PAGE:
|Publication number||US6156408 A|
|Application number||US 08/920,441|
|Publication date||Dec 5, 2000|
|Filing date||Aug 29, 1997|
|Priority date||Aug 29, 1997|
|Publication number||08920441, 920441, US 6156408 A, US 6156408A, US-A-6156408, US6156408 A, US6156408A|
|Inventors||Wen Xu Zhou, Daniel Roman Gamota, Sean Xin Wu, Chao-Pin Yeh, Karl W. Wyatt, Chowdary Ramesh Koripella|
|Original Assignee||Motorola, Inc.|
|Export Citation||BiBTeX, EndNote, RefMan|
|Patent Citations (20), Referenced by (6), Classifications (47), Legal Events (8)|
|External Links: USPTO, USPTO Assignment, Espacenet|
The present invention relates to improving solder joint reliability and reworkability, and more particularly, to improving thermal-mechanical and mechanical stability of solder joints.
Portable electrical products typically use an underencapsulant for attachment of electrical elements to circuit boards as a mechanism to enhance assembly reliability. Studies have shown that under-encapsulant can improve solder joint reliability by a factor of 5 to 10 times.
Thermoset-based encapsulants have been widely used due to their thermal polymeric crosslinking stability, lower coefficients of thermal expansion, high bonding strength, and prior-curing flow characteristics at low temperatures. However, a major liability of thermoset-based encapsulants is their poor re-workability. That is, once the under-encapsulant is cured, there is no easy way to remove it.
Alternatives such as chemical etching and mechanical detaching are not viable for DCA (Direct Chip Attachment) applications since these processes tend to damage the die and/or the substrate.
Thus, there is a need for a method and DCA assembly that provides reworkability without damaging a die or a substrate.
FIG. 1 is a diagrammatic representation of a DCA structure as is known in the art.
FIG. 2 is a diagrammatic representation of a DCA structure in accordance with the present invention.
FIG. 3 is a schematic representation of the process for manufacturing a DCA assembly as is known in the art.
FIG. 4 is a schematic representation of a process for manufacturing a DCA assembly in accordance with the present invention.
FIG. 5 is a flow chart showing one embodiment of steps in accordance with the method of the present invention.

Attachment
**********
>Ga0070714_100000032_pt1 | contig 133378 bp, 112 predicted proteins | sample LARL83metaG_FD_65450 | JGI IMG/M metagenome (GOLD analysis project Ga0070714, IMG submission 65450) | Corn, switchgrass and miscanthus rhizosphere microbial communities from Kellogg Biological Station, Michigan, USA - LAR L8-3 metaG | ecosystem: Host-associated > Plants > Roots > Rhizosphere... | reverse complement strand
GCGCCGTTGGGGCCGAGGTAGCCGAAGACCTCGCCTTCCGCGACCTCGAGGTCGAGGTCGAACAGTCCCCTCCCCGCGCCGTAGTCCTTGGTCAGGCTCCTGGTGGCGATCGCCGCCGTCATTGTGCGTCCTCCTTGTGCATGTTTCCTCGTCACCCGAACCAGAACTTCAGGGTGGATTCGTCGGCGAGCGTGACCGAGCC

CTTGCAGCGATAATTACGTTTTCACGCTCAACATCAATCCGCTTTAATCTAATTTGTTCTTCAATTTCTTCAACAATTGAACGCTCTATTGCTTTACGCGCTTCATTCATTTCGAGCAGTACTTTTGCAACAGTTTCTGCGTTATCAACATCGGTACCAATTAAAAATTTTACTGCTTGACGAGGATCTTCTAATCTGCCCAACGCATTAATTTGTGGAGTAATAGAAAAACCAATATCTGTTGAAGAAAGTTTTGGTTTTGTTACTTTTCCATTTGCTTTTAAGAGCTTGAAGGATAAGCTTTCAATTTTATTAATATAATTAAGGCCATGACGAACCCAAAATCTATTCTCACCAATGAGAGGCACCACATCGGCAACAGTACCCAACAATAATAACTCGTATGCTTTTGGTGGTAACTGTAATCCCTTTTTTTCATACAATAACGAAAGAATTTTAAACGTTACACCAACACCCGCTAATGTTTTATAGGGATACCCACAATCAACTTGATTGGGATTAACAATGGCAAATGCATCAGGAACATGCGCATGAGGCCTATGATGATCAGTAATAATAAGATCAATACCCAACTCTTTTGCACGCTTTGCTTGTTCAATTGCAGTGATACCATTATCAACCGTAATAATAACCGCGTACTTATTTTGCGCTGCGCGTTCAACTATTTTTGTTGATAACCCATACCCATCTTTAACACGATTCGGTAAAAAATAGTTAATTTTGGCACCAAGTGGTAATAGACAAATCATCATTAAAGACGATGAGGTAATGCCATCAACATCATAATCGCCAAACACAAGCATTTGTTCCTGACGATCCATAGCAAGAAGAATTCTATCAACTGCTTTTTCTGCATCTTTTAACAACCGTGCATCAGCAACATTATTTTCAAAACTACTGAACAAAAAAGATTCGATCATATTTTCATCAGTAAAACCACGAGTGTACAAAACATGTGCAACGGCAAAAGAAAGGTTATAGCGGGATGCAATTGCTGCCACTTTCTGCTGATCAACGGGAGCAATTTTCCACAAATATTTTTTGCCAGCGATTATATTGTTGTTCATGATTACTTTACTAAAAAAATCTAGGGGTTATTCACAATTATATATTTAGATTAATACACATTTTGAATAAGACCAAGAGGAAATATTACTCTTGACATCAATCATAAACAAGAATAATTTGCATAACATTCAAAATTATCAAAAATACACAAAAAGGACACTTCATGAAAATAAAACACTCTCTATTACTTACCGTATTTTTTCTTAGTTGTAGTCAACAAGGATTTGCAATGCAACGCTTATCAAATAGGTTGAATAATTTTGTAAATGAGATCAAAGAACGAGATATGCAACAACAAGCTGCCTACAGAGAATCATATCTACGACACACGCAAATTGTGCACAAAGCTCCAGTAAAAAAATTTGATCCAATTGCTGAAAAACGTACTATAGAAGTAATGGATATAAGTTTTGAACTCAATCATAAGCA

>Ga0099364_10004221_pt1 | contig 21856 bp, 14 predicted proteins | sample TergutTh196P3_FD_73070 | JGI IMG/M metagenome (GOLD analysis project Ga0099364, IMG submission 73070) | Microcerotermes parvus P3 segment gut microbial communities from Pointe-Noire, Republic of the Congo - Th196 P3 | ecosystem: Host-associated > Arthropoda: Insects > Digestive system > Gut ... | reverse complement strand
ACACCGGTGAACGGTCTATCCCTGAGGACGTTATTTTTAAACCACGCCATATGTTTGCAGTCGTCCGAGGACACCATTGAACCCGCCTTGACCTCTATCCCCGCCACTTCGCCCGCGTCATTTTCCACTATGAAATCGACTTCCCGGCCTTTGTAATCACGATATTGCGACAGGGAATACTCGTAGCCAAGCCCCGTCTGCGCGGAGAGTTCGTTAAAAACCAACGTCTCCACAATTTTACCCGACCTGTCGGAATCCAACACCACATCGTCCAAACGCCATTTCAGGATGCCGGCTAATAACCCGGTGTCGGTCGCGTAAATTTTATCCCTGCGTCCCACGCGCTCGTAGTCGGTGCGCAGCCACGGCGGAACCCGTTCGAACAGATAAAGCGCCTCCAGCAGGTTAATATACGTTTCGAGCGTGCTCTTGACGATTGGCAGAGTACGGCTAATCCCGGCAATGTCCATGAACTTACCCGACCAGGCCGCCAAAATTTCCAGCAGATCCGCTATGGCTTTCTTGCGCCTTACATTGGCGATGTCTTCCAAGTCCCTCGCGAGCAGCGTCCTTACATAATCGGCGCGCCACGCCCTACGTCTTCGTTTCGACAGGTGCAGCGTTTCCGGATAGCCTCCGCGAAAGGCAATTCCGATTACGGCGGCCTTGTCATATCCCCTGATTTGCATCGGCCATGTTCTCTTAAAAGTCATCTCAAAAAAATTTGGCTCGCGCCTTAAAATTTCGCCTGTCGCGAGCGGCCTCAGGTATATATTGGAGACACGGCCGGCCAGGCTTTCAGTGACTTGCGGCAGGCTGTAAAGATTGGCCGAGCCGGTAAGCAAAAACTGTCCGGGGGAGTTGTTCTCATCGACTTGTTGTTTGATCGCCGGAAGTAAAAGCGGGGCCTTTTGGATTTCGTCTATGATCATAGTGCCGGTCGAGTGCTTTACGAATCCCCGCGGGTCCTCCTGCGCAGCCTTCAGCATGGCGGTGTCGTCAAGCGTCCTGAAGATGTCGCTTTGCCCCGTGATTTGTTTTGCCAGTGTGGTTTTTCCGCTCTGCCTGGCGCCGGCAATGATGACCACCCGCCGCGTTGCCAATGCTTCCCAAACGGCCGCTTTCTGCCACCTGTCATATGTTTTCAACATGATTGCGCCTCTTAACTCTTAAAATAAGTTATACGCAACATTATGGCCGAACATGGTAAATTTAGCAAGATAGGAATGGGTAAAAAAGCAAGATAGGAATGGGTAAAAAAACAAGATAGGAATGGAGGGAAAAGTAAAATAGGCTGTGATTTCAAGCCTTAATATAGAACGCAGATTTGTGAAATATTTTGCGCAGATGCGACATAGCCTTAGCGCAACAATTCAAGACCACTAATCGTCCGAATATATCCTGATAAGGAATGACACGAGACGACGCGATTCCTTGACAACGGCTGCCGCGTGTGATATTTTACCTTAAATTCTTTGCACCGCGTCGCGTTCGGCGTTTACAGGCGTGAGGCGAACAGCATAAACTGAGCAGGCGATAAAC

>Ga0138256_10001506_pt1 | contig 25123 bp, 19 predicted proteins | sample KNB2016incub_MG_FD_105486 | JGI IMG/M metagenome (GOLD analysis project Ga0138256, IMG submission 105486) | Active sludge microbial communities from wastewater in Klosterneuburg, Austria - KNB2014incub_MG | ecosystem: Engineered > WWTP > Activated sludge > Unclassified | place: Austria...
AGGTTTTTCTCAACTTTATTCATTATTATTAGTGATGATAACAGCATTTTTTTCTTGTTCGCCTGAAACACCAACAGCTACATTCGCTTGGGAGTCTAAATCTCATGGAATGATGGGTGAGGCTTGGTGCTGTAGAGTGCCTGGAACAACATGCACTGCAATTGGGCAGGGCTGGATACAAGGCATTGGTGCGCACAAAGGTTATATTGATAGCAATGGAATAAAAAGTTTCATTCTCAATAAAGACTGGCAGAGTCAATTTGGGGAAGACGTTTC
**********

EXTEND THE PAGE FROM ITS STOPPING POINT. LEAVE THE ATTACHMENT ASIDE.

The present invention eliminates the use of under-encapsulant in a direct chip attachment assembly to provide a reworkable assembly. In this manner, the present invention allows removal of failed electrical elements without destruction of circuit board, thus decreasing overall assembly time and cost.
FIG. 1, numeral 100, is a diagrammatic representation of a DCA structure as is known in the art. An electronic element (102) is attached to a circuit board (106) using a solder joint (108) and an encapsulant (104) is applied to fill in the space between the electronic element (102) and the circuit board (106). This type of assembly prohibits removal of defective electronic elements, resulting in loss of an entire circuit board when the electric element is faulty.
FIG. 2, numeral 200, is a diagrammatic representation of a DCA structure in accordance with the present invention. The electronic device includes a reinforcement (204) to provide efficient electronic element (202, . . . ) replacement and to enhance solder joint reliability. An electronic device has a circuit board (208) with connection pads (216, . . . ) on a top surface of the circuit board (208) that are arranged to facilitate connection to connection pads (214, . . . ) for electronic elements (202, . . . ), and a reinforcement (204) having apertures (212) to accommodate solder joints (210), the reinforcement (204) being affixed on the top surface of the circuit board (208) and arranged to facilitate solder attachment of the connection pads (216, . . . ) of the circuit board (208) to the connection pads (214, . . . ) of the electronic elements (202, . . . ). The reinforcement (204) constrains deformation of the circuit board (208) to provide reliable solder joints (210) and facilitates attachment and removal of electronic elements (202, . . . ) from the circuit board (208).
The electronic device may further include a frame/collar (206) arranged around the electronic elements (202, . . . ) and affixed to the circuit board (208) for providing local reinforcement of the circuit board (208) with respect to the electronic elements (202, . . . ).
The reinforcement (204) typically consists of ceramic or another material having a coefficient of thermal expansion consistent with the coefficient of thermal expansion of the electronic element (202, . . . ) to be placed on the circuit board (208) and having a Young's modulus greater than the Young's modulus of the circuit board (208). The electronic elements (202, . . . ) generally include integrated circuits and/or active devices. An active device may be any electrical device that includes at least one integrated circuit. Prior art, "Assembly Having a Frame Embedded in a Polymeric Encapsulant and Method for Forming Same," by Andrew F. Skipor, Daniel Roman Gamota, Chao Pin Yeh, Wen Xu Zhou, and Karl W. Wyatt, U.S. patent application Ser. No. 08/581,695, filed on Dec. 29, 1995, describes related technology.